If extraterrestrial civilizations are monitoring our TV broadcasts, then this is what they are currently watching.
"The arc of the Milky Way seen from a truly dark location is part of our planet's natural heritage," said Connie Walker, and astronomer from the U.S. National Optical Astronomy Observatory in Tucson, Arizona. Yet "more than one fifth of the world population, two thirds of the U.S. population and one half of the European Union population have already lost naked eye visibility of the Milky Way." In these areas, people are effectively living in perennial moonlight. They rarely realize it because they still experience the sky to be brighter under a full moon than under new moon conditions. "Reducing the number of lights on at night could help conserve energy, protect wildlife and benefit human health," astronomer Malcolm Smith of the Cerro Tololo Inter-American Observatory in Chile. One study found an increased risk of breast cancer for women living in areas with the most light pollution (abstract). Some communities are embracing their dark skies, such as the New Zealand community of Tekapo, possibly home to first "Starlight Reserve," waiting on UNESCO's official approval. Not sure where to look in the vast night sky? Follow some guidelines, or check the view in Chile, Queensland, Australia, or Texas.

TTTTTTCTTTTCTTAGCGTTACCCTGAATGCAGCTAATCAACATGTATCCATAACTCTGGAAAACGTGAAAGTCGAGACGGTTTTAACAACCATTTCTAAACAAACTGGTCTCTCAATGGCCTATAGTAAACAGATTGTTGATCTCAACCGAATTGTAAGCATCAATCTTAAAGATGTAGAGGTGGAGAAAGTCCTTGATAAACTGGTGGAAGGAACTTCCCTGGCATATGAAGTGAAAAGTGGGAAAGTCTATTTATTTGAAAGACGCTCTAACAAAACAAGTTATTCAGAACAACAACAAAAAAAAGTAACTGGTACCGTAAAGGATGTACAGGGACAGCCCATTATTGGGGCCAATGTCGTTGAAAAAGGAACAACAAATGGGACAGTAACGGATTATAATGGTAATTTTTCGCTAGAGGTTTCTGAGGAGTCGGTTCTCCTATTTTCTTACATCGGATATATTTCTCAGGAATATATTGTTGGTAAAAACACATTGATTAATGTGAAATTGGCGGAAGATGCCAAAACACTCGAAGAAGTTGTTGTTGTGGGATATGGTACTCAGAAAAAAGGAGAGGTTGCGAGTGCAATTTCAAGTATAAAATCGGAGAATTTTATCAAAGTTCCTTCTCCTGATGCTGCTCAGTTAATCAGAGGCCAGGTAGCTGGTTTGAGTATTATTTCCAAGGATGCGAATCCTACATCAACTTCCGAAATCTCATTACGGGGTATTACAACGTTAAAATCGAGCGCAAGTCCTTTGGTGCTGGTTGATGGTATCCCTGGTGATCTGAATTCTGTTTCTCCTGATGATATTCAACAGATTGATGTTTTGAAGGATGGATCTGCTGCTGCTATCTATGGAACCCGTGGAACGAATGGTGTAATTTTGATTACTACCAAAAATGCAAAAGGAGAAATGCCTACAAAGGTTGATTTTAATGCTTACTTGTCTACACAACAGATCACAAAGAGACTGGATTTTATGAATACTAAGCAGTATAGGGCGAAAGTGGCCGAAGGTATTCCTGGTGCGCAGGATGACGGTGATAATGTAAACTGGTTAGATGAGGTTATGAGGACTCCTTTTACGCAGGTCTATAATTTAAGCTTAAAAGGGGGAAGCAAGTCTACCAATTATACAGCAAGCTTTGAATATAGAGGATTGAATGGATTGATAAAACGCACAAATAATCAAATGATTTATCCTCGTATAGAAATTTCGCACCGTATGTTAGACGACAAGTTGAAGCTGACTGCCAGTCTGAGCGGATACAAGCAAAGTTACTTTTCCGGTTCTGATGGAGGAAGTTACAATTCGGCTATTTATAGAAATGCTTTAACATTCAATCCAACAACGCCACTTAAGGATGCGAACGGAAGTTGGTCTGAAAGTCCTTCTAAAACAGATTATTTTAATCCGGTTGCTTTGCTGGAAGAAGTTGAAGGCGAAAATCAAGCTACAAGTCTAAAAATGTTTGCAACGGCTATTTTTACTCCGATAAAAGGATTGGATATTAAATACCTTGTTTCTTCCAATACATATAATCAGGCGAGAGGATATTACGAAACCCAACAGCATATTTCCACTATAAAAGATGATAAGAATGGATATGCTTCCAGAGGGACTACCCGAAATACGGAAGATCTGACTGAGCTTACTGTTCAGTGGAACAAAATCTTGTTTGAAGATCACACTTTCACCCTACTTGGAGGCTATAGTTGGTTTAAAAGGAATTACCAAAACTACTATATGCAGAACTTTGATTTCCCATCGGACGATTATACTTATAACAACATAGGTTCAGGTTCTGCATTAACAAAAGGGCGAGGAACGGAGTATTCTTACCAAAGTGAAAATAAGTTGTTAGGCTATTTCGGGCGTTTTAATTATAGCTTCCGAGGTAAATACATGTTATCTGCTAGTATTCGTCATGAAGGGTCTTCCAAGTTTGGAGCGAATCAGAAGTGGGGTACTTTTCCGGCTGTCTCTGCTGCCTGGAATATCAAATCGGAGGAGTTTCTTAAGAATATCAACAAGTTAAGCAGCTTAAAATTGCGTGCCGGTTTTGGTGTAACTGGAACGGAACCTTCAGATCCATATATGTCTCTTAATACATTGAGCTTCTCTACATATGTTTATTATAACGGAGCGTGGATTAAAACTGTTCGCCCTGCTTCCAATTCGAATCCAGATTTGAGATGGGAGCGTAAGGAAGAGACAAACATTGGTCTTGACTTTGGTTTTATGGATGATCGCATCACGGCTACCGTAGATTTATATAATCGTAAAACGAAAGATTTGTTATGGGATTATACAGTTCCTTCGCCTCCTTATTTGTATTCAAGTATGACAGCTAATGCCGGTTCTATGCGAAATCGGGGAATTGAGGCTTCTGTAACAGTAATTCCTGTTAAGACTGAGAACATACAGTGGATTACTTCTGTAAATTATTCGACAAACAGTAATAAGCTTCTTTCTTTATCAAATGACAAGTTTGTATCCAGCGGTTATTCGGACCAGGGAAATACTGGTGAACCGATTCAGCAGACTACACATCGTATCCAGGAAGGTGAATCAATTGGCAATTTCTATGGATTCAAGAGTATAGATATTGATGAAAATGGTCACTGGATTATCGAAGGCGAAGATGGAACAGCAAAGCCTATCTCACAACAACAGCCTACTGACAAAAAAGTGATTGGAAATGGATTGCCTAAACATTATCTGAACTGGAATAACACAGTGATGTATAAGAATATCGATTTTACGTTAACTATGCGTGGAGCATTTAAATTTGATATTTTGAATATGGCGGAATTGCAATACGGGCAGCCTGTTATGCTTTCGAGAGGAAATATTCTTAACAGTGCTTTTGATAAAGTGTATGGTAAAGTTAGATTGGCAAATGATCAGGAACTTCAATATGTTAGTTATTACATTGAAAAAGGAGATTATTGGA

A time lapse video of the night sky as it passes over the 2009 Texas Star Party in Fort Davis, Texas. The galactic core of the Milky Way is brightly displayed.
Love Carol Channing? The Hollywood magazine Daeida has done The Carol Channing Issue - available online.
Star Viewer ― merging Google Earth (Sky) with Hubblecast videos to learn more about what you're seeing in the night sky. [more inside]